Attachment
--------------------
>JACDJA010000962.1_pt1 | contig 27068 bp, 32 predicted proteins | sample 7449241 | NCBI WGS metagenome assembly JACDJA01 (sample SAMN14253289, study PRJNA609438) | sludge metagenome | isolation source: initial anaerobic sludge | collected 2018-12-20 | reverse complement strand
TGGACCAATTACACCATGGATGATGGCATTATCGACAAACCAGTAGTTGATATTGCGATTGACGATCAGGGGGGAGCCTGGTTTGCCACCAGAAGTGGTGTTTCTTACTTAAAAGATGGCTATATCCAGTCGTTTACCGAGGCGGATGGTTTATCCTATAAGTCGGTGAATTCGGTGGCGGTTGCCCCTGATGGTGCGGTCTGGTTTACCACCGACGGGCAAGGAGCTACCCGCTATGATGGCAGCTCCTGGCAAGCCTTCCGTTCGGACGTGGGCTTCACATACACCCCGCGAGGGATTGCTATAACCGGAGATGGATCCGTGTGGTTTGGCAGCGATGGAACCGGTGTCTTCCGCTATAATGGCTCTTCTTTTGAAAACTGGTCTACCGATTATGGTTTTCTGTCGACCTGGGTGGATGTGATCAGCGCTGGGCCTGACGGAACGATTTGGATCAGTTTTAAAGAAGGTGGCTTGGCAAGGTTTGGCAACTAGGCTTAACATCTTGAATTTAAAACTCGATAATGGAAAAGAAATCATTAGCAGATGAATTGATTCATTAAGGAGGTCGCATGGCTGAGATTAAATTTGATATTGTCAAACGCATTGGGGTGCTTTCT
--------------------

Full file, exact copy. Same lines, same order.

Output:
>JACDJA010000962.1_pt1 | contig 27068 bp, 32 predicted proteins | sample 7449241 | NCBI WGS metagenome assembly JACDJA01 (sample SAMN14253289, study PRJNA609438) | sludge metagenome | isolation source: initial anaerobic sludge | collected 2018-12-20 | reverse complement strand
TGGACCAATTACACCATGGATGATGGCATTATCGACAAACCAGTAGTTGATATTGCGATTGACGATCAGGGGGGAGCCTGGTTTGCCACCAGAAGTGGTGTTTCTTACTTAAAAGATGGCTATATCCAGTCGTTTACCGAGGCGGATGGTTTATCCTATAAGTCGGTGAATTCGGTGGCGGTTGCCCCTGATGGTGCGGTCTGGTTTACCACCGACGGGCAAGGAGCTACCCGCTATGATGGCAGCTCCTGGCAAGCCTTCCGTTCGGACGTGGGCTTCACATACACCCCGCGAGGGATTGCTATAACCGGAGATGGATCCGTGTGGTTTGGCAGCGATGGAACCGGTGTCTTCCGCTATAATGGCTCTTCTTTTGAAAACTGGTCTACCGATTATGGTTTTCTGTCGACCTGGGTGGATGTGATCAGCGCTGGGCCTGACGGAACGATTTGGATCAGTTTTAAAGAAGGTGGCTTGGCAAGGTTTGGCAACTAGGCTTAACATCTTGAATTTAAAACTCGATAATGGAAAAGAAATCATTAGCAGATGAATTGATTCATTAAGGAGGTCGCATGGCTGAGATTAAATTTGATATTGTCAAACGCATTGGGGTGCTTTCT